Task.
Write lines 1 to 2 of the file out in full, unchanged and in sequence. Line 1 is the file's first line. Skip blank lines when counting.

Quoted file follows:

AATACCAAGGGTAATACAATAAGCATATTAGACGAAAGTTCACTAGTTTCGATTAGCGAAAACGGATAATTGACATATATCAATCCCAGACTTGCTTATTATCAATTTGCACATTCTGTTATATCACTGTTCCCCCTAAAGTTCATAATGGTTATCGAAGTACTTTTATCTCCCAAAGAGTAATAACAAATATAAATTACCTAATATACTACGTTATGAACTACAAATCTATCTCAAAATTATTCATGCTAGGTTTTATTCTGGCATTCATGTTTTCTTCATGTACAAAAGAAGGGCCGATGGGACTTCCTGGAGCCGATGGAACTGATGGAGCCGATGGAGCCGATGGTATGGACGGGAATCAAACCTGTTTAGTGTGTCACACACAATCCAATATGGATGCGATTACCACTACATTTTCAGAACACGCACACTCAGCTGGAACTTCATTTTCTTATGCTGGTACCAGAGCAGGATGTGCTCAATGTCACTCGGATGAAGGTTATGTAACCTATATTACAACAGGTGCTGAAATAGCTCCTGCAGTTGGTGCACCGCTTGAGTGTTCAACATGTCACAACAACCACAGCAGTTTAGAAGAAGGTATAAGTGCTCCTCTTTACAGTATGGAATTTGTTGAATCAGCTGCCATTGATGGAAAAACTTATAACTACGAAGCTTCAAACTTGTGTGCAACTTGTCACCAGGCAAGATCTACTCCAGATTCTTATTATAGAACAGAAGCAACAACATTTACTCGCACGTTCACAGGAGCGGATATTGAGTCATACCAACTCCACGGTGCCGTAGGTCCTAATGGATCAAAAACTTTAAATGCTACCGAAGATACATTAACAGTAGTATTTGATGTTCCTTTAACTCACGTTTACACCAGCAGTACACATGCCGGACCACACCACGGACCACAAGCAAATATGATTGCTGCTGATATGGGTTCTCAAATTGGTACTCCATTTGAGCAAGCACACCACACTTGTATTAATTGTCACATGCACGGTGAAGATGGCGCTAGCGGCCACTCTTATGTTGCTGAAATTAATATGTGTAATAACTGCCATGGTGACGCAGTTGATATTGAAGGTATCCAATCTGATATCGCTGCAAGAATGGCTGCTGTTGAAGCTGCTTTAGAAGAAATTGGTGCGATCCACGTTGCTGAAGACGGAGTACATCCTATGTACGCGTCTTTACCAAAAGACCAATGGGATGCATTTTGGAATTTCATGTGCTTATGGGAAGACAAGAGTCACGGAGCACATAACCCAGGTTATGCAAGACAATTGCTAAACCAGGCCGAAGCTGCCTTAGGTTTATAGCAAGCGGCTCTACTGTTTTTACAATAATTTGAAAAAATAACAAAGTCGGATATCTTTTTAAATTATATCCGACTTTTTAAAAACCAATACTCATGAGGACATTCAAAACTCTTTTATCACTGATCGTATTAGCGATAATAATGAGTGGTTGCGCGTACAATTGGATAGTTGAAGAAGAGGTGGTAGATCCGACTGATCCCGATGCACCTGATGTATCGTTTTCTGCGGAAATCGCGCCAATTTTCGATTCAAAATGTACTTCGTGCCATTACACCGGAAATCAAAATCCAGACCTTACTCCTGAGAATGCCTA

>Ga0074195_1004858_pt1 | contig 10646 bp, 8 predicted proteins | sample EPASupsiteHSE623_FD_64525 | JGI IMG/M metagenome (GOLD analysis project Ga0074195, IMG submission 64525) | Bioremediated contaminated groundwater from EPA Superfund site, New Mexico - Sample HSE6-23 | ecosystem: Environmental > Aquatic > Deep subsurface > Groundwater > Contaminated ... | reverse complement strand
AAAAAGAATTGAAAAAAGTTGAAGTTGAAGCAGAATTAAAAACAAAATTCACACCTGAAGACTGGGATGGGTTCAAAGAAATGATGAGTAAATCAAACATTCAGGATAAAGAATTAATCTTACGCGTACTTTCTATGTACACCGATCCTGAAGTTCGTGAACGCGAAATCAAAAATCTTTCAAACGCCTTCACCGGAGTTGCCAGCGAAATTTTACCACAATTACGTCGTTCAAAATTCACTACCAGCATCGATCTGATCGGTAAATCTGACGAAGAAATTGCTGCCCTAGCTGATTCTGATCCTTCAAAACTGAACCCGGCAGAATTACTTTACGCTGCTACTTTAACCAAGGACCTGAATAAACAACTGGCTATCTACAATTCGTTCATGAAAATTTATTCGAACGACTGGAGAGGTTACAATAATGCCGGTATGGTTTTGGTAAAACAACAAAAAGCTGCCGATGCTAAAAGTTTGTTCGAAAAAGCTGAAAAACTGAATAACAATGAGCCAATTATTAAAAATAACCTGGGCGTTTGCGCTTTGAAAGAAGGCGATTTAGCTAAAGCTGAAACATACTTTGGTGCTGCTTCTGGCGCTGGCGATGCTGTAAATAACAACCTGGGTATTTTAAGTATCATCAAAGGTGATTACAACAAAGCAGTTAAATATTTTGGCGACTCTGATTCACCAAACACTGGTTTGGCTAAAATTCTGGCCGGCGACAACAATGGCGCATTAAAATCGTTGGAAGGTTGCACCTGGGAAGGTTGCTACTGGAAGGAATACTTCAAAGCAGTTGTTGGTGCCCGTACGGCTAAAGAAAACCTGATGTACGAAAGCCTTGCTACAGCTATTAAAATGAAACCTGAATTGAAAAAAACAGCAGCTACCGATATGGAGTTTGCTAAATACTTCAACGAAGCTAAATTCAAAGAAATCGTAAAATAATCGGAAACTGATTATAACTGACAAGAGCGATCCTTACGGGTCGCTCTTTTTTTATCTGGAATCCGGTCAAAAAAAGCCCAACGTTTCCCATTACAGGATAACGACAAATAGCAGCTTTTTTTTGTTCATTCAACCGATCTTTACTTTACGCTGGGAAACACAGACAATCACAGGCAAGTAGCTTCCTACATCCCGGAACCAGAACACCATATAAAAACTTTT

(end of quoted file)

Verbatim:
AATACCAAGGGTAATACAATAAGCATATTAGACGAAAGTTCACTAGTTTCGATTAGCGAAAACGGATAATTGACATATATCAATCCCAGACTTGCTTATTATCAATTTGCACATTCTGTTATATCACTGTTCCCCCTAAAGTTCATAATGGTTATCGAAGTACTTTTATCTCCCAAAGAGTAATAACAAATATAAATTACCTAATATACTACGTTATGAACTACAAATCTATCTCAAAATTATTCATGCTAGGTTTTATTCTGGCATTCATGTTTTCTTCATGTACAAAAGAAGGGCCGATGGGACTTCCTGGAGCCGATGGAACTGATGGAGCCGATGGAGCCGATGGTATGGACGGGAATCAAACCTGTTTAGTGTGTCACACACAATCCAATATGGATGCGATTACCACTACATTTTCAGAACACGCACACTCAGCTGGAACTTCATTTTCTTATGCTGGTACCAGAGCAGGATGTGCTCAATGTCACTCGGATGAAGGTTATGTAACCTATATTACAACAGGTGCTGAAATAGCTCCTGCAGTTGGTGCACCGCTTGAGTGTTCAACATGTCACAACAACCACAGCAGTTTAGAAGAAGGTATAAGTGCTCCTCTTTACAGTATGGAATTTGTTGAATCAGCTGCCATTGATGGAAAAACTTATAACTACGAAGCTTCAAACTTGTGTGCAACTTGTCACCAGGCAAGATCTACTCCAGATTCTTATTATAGAACAGAAGCAACAACATTTACTCGCACGTTCACAGGAGCGGATATTGAGTCATACCAACTCCACGGTGCCGTAGGTCCTAATGGATCAAAAACTTTAAATGCTACCGAAGATACATTAACAGTAGTATTTGATGTTCCTTTAACTCACGTTTACACCAGCAGTACACATGCCGGACCACACCACGGACCACAAGCAAATATGATTGCTGCTGATATGGGTTCTCAAATTGGTACTCCATTTGAGCAAGCACACCACACTTGTATTAATTGTCACATGCACGGTGAAGATGGCGCTAGCGGCCACTCTTATGTTGCTGAAATTAATATGTGTAATAACTGCCATGGTGACGCAGTTGATATTGAAGGTATCCAATCTGATATCGCTGCAAGAATGGCTGCTGTTGAAGCTGCTTTAGAAGAAATTGGTGCGATCCACGTTGCTGAAGACGGAGTACATCCTATGTACGCGTCTTTACCAAAAGACCAATGGGATGCATTTTGGAATTTCATGTGCTTATGGGAAGACAAGAGTCACGGAGCACATAACCCAGGTTATGCAAGACAATTGCTAAACCAGGCCGAAGCTGCCTTAGGTTTATAGCAAGCGGCTCTACTGTTTTTACAATAATTTGAAAAAATAACAAAGTCGGATATCTTTTTAAATTATATCCGACTTTTTAAAAACCAATACTCATGAGGACATTCAAAACTCTTTTATCACTGATCGTATTAGCGATAATAATGAGTGGTTGCGCGTACAATTGGATAGTTGAAGAAGAGGTGGTAGATCCGACTGATCCCGATGCACCTGATGTATCGTTTTCTGCGGAAATCGCGCCAATTTTCGATTCAAAATGTACTTCGTGCCATTACACCGGAAATCAAAATCCAGACCTTACTCCTGAGAATGCCTA

>Ga0074195_1004858_pt1 | contig 10646 bp, 8 predicted proteins | sample EPASupsiteHSE623_FD_64525 | JGI IMG/M metagenome (GOLD analysis project Ga0074195, IMG submission 64525) | Bioremediated contaminated groundwater from EPA Superfund site, New Mexico - Sample HSE6-23 | ecosystem: Environmental > Aquatic > Deep subsurface > Groundwater > Contaminated ... | reverse complement strand